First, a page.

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    "Goatism" - Gisheisha and Urami

    Kyouri Kai

    Knowledge :

    "Goatism" - Gisheisha and Urami

    Post by Kyouri Kai on Fri 22 Feb 2008, 2:35 pm

    The term goatism comes from scapegoat, and for a time was a frequently used buzzword by the Japanese. Japanese also have very positive traits, but this is not one of them. In many instances, Japanese love to think of themselves as the victim -- when trade frictions grow, when international criticism of Japanese stances mounts, or especially when it comes to responsibility for WWII, Japanese often retreat into a scapegoat or persecution complex. The fact that their export frenzies and occasional cases of dumping have brought hardship and unemployment in their target countries rarely dawns on them. Perhaps the best example of this was 20 years ago when Mitsubishi and Hitachi were accused of espionage against IBM to gain industrial secrets. Yet in the Japanese press IBM was villified of hatching a plot of entrapment along with the FBI against 2 innocent and successful Japanese firms. The Japanese are just doing their best, producing things people want. What could possibly be wrong with that?

    The Japanese vs. The Borg

    Ok, boys and girls, it's test time! Ever see the Borg on Star Trek? Ever wonder if the Japanese are really the Borg in disguise? See if you can tell which said the following statements!

    "Let's all live in a harmonious society" (whether you like it or not).

    "We only wish to raise quality of life".

    "We are not Saracens, we do not come as invaders to sow desolation...we offer our knowhow, better quality of life, greater reliability, and the beauty of sound and image."

    "You're nothing but raw materials to them."

    "You will be assimilated!! Resistance is futile!!!"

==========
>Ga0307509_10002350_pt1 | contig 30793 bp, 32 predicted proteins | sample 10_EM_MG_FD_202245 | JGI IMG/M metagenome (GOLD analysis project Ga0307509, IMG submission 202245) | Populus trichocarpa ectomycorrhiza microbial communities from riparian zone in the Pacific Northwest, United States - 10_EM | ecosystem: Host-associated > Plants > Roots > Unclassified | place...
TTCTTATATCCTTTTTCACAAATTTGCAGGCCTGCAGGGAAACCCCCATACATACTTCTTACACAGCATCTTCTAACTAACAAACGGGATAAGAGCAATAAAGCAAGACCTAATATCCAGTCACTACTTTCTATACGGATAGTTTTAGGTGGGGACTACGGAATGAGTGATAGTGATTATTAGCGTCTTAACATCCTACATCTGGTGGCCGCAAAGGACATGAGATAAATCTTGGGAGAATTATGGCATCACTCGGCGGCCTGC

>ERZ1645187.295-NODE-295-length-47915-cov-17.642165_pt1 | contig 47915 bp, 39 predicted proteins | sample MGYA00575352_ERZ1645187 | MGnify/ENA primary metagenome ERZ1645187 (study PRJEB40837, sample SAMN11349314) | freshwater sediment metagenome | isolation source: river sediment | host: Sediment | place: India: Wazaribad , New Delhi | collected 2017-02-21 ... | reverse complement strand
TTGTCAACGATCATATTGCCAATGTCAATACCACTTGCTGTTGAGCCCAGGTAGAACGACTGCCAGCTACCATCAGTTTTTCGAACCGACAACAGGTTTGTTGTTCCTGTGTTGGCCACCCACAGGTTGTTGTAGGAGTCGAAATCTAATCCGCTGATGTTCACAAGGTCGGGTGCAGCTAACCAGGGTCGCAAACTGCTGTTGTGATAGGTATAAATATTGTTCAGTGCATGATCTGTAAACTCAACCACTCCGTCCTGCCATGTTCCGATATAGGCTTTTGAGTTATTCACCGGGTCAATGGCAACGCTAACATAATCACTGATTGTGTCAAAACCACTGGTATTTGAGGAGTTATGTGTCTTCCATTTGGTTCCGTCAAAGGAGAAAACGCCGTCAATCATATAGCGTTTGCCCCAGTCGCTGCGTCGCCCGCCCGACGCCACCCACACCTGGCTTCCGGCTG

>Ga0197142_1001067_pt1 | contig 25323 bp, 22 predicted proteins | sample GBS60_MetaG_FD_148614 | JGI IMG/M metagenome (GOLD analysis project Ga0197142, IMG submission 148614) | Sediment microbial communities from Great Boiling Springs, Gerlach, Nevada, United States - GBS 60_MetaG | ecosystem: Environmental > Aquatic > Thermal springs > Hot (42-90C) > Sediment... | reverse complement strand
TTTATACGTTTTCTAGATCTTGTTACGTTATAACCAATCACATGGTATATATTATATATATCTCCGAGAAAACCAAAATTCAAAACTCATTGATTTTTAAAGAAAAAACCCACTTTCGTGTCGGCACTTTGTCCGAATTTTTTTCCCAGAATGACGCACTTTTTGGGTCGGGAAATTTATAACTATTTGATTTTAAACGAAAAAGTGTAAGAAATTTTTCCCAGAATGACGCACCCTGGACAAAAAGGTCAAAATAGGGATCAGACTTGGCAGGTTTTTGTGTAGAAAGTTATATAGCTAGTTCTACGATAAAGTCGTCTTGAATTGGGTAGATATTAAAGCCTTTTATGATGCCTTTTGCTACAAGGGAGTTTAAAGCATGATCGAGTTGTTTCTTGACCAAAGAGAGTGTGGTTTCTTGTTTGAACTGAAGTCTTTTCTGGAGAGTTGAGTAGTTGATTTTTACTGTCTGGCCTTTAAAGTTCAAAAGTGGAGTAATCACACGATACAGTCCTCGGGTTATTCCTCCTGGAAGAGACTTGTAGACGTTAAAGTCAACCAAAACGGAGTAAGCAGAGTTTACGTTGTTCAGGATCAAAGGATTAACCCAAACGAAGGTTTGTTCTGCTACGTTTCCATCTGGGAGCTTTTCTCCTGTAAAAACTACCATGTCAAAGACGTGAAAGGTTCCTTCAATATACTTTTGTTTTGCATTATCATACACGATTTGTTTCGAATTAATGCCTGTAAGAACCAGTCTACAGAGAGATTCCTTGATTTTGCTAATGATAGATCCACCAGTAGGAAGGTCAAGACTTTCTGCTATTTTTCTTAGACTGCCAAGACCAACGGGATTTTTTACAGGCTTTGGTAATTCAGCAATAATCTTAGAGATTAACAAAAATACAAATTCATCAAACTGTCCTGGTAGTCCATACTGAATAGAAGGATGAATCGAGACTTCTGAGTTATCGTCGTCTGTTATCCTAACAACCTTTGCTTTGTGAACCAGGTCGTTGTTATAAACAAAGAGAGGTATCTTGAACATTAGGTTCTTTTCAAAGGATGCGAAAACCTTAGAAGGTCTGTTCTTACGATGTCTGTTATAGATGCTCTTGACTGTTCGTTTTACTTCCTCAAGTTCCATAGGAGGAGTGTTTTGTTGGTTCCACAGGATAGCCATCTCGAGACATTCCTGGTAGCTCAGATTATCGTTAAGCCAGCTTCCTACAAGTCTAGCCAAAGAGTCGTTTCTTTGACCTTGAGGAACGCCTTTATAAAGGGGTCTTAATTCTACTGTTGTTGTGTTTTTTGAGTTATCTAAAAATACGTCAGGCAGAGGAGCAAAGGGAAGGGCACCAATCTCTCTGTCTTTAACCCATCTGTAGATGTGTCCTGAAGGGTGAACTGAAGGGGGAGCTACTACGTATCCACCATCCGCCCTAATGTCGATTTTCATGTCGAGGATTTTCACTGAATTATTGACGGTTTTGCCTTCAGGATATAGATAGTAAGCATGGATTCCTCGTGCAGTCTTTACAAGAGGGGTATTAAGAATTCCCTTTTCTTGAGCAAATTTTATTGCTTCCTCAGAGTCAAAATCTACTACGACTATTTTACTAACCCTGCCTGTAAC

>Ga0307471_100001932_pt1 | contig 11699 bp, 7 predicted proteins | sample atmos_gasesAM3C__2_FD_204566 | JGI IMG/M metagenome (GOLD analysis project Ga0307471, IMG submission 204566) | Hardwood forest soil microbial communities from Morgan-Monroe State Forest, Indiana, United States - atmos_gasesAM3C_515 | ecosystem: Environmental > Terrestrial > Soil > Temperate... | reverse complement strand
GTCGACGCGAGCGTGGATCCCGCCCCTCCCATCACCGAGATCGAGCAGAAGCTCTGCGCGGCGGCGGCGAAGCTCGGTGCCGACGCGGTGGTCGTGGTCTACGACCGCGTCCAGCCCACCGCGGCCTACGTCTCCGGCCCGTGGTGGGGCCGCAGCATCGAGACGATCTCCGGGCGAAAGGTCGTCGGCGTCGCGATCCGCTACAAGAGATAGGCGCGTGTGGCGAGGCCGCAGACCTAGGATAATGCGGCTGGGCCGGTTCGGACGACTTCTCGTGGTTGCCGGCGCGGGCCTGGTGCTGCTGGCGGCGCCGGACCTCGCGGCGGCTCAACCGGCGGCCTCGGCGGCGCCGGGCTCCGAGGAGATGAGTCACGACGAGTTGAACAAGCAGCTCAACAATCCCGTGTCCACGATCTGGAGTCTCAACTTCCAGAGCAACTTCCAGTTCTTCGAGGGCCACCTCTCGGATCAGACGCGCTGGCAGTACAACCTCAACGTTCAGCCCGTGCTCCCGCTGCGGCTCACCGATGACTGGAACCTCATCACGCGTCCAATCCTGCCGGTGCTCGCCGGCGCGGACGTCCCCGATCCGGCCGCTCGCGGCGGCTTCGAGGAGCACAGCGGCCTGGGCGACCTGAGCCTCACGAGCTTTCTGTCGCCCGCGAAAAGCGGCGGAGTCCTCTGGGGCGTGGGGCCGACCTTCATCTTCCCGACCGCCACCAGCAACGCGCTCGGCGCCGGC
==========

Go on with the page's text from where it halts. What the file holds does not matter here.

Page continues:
A little tough? The first and third are from Japan -- the third was a full page ad in the French newspaper Le Monde after growing criticism that Japanese mass-exports of VCRs to France were seriously hurting the economy and draining foreign exchange reserves. But the Japanese have extreme difficulty in seeing things objectively when Japan is involved. When things go well, the whole world is just jealous at how hard Japanese work. When things go bad, suddenly it hasn't anything to do with me. When the Japanese military in WWII overran other forces, the whole country rejoiced. When the war was lost, it was the army that was guilty, not me. This attitude is still in the A-bomb Museums in Nagasaki and Hiroshima -- never a word about the war or its causes; only one day the Japanese went out to work as usual and this big bad bomb was dropped on them. Want to know what happens when some Japanese brings up the subject? Ask the former mayor of Nagasaki -- he made a statement that Japanese should discuss Hirohito's role and possible amount of guilt, and a right-wing kook promptly shot him. So much for a debate in Japan. Many Japanese have their noses so hard-pressed against the grindstone that they can't see the forest for the trees. The majority of Japanese are not well educated or are indifferent about the past. And many Japanese wonder why many SE Asians still harbor ill-will towards Japan. Periodically, without fail, some Japanese politician makes a remark that Japan's "advance" into Asia (not "invasion" -- that term was purged from textbooks by the Japanese Ministry of Education) was all well intentioned, and the Rape of Nanking et al either never happened or was grossly exaggerated. And this view doesn't come from the kook fringe, it comes from the elite leading the country. If this is the way Japan's leaders act, it's no surprise that other nations still hold a grudge. Until recently all Japanese music was banned in Korea. And the Chinese, despite having a massive superiority in military might as well as nuclear weapons, is still hypersensitive when it sees anything like an active military in Japan. Of course, the subject is never brought up in Japan. The image of harmony is very important, and so the Japanese try to avoid open conflict wherever possible. And to be fair, the Japanese may have a lot of Groupthink, but no, they don't all act as one like The Borg. The stereotype of "Japan Inc." is false -- within the government, the parties, the companies, and the company departments you find sub-groups, all working strongly against eachother for more money, budget, power, etc. Only when the diverse groups agree on something (like keeping foreign goods out as much as possible) is anything decided and implemented quickly. The Japanese are NOT hate-mongers, it must be re-iterated; they don't froth at the mouth when you bring up these subjects, rather they think what they are taught to think. You'll find the Japanese are very open, gracious and kind to westerners in Japan. On television Japanese spend a lot of time patting eachother on the back on how supposedly "unique" they are. The problem comes when someone in charge takes that one step further and thinks unique is really "superior".